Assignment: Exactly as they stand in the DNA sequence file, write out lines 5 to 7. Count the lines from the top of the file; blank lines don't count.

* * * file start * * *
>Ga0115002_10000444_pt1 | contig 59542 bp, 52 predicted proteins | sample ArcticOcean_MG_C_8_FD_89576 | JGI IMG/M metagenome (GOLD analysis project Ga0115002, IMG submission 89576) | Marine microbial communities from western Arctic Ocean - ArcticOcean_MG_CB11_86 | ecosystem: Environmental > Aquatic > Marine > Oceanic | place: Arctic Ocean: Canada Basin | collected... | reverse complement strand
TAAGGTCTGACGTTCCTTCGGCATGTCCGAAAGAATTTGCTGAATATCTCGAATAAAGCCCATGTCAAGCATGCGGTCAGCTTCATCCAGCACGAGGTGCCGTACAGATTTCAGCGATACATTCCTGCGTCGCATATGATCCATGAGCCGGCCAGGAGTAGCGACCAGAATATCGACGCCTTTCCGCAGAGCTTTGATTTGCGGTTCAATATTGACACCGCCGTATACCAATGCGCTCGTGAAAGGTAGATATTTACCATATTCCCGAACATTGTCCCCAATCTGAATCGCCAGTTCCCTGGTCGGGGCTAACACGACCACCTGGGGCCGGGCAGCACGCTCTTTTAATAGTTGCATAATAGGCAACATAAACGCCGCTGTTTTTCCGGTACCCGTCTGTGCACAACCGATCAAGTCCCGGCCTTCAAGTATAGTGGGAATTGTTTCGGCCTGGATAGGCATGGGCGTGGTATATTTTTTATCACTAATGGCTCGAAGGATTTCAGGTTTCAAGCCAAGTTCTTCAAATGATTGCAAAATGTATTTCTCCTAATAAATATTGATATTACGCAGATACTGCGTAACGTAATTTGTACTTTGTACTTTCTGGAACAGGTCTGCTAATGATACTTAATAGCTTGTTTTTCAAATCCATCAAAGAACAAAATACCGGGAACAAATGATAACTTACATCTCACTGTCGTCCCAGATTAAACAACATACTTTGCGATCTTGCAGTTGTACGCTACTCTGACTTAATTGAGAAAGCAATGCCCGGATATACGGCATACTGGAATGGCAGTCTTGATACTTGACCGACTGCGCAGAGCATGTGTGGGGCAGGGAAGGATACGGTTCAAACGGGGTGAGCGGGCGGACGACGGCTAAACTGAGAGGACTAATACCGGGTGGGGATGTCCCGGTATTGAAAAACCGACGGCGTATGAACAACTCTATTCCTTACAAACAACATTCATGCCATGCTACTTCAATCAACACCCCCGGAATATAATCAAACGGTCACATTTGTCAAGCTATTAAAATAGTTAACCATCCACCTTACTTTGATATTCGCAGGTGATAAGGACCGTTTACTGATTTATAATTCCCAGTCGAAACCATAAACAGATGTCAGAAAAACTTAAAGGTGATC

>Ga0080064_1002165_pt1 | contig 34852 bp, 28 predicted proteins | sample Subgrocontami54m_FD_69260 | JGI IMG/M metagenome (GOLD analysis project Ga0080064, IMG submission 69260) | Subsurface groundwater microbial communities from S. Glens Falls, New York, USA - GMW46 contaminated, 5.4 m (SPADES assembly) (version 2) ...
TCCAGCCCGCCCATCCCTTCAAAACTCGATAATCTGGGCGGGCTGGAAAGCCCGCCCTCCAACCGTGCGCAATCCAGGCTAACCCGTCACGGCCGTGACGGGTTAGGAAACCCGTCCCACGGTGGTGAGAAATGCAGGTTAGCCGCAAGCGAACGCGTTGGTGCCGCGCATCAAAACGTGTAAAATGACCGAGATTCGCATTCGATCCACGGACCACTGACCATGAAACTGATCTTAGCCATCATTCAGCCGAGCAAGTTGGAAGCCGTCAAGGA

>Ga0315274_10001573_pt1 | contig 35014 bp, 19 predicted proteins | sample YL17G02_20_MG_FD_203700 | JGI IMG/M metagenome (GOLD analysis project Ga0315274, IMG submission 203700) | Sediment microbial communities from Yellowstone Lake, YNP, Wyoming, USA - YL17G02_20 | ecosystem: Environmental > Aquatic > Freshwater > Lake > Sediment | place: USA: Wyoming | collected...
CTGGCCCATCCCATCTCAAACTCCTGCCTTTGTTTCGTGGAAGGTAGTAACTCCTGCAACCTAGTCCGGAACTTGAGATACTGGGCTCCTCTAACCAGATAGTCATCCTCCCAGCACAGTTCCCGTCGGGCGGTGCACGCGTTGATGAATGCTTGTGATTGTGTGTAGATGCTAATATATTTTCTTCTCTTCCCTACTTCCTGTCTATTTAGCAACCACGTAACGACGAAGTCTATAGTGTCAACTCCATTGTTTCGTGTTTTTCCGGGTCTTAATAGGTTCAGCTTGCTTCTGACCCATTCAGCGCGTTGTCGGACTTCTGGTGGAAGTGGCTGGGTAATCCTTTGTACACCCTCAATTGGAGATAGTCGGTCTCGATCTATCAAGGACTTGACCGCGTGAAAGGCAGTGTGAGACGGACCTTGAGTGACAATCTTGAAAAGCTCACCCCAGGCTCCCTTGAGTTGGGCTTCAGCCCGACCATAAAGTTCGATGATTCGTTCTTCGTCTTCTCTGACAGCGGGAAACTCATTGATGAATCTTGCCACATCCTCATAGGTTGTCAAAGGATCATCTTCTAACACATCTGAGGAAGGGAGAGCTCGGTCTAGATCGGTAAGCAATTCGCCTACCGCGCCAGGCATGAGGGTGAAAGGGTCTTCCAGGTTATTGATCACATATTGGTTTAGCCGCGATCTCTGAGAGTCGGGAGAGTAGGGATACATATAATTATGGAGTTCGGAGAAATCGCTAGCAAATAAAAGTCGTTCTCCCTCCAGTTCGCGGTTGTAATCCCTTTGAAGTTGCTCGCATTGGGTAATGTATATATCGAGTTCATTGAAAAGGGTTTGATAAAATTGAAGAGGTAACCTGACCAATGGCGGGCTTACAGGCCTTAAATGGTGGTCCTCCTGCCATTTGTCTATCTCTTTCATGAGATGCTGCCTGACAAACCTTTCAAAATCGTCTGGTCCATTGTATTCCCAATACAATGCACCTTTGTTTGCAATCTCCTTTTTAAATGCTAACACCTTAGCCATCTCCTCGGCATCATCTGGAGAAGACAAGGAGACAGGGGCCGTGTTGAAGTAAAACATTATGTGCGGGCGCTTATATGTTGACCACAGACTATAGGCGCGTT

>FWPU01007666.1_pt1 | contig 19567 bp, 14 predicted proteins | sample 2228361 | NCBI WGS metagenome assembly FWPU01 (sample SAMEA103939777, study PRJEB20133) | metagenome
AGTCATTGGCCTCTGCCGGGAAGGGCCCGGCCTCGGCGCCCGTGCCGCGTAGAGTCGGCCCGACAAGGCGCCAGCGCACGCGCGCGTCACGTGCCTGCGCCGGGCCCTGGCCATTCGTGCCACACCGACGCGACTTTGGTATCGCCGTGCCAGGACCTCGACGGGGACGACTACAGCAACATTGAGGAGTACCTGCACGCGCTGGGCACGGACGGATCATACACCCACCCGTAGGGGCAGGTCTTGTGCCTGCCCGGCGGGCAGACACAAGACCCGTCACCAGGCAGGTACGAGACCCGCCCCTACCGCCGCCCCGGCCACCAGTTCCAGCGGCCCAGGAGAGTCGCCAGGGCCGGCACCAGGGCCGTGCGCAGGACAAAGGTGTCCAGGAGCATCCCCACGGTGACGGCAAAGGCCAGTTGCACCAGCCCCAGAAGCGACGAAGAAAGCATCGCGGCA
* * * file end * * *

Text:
>Ga0315274_10001573_pt1 | contig 35014 bp, 19 predicted proteins | sample YL17G02_20_MG_FD_203700 | JGI IMG/M metagenome (GOLD analysis project Ga0315274, IMG submission 203700) | Sediment microbial communities from Yellowstone Lake, YNP, Wyoming, USA - YL17G02_20 | ecosystem: Environmental > Aquatic > Freshwater > Lake > Sediment | place: USA: Wyoming | collected...
CTGGCCCATCCCATCTCAAACTCCTGCCTTTGTTTCGTGGAAGGTAGTAACTCCTGCAACCTAGTCCGGAACTTGAGATACTGGGCTCCTCTAACCAGATAGTCATCCTCCCAGCACAGTTCCCGTCGGGCGGTGCACGCGTTGATGAATGCTTGTGATTGTGTGTAGATGCTAATATATTTTCTTCTCTTCCCTACTTCCTGTCTATTTAGCAACCACGTAACGACGAAGTCTATAGTGTCAACTCCATTGTTTCGTGTTTTTCCGGGTCTTAATAGGTTCAGCTTGCTTCTGACCCATTCAGCGCGTTGTCGGACTTCTGGTGGAAGTGGCTGGGTAATCCTTTGTACACCCTCAATTGGAGATAGTCGGTCTCGATCTATCAAGGACTTGACCGCGTGAAAGGCAGTGTGAGACGGACCTTGAGTGACAATCTTGAAAAGCTCACCCCAGGCTCCCTTGAGTTGGGCTTCAGCCCGACCATAAAGTTCGATGATTCGTTCTTCGTCTTCTCTGACAGCGGGAAACTCATTGATGAATCTTGCCACATCCTCATAGGTTGTCAAAGGATCATCTTCTAACACATCTGAGGAAGGGAGAGCTCGGTCTAGATCGGTAAGCAATTCGCCTACCGCGCCAGGCATGAGGGTGAAAGGGTCTTCCAGGTTATTGATCACATATTGGTTTAGCCGCGATCTCTGAGAGTCGGGAGAGTAGGGATACATATAATTATGGAGTTCGGAGAAATCGCTAGCAAATAAAAGTCGTTCTCCCTCCAGTTCGCGGTTGTAATCCCTTTGAAGTTGCTCGCATTGGGTAATGTATATATCGAGTTCATTGAAAAGGGTTTGATAAAATTGAAGAGGTAACCTGACCAATGGCGGGCTTACAGGCCTTAAATGGTGGTCCTCCTGCCATTTGTCTATCTCTTTCATGAGATGCTGCCTGACAAACCTTTCAAAATCGTCTGGTCCATTGTATTCCCAATACAATGCACCTTTGTTTGCAATCTCCTTTTTAAATGCTAACACCTTAGCCATCTCCTCGGCATCATCTGGAGAAGACAAGGAGACAGGGGCCGTGTTGAAGTAAAACATTATGTGCGGGCGCTTATATGTTGACCACAGACTATAGGCGCGTT

>FWPU01007666.1_pt1 | contig 19567 bp, 14 predicted proteins | sample 2228361 | NCBI WGS metagenome assembly FWPU01 (sample SAMEA103939777, study PRJEB20133) | metagenome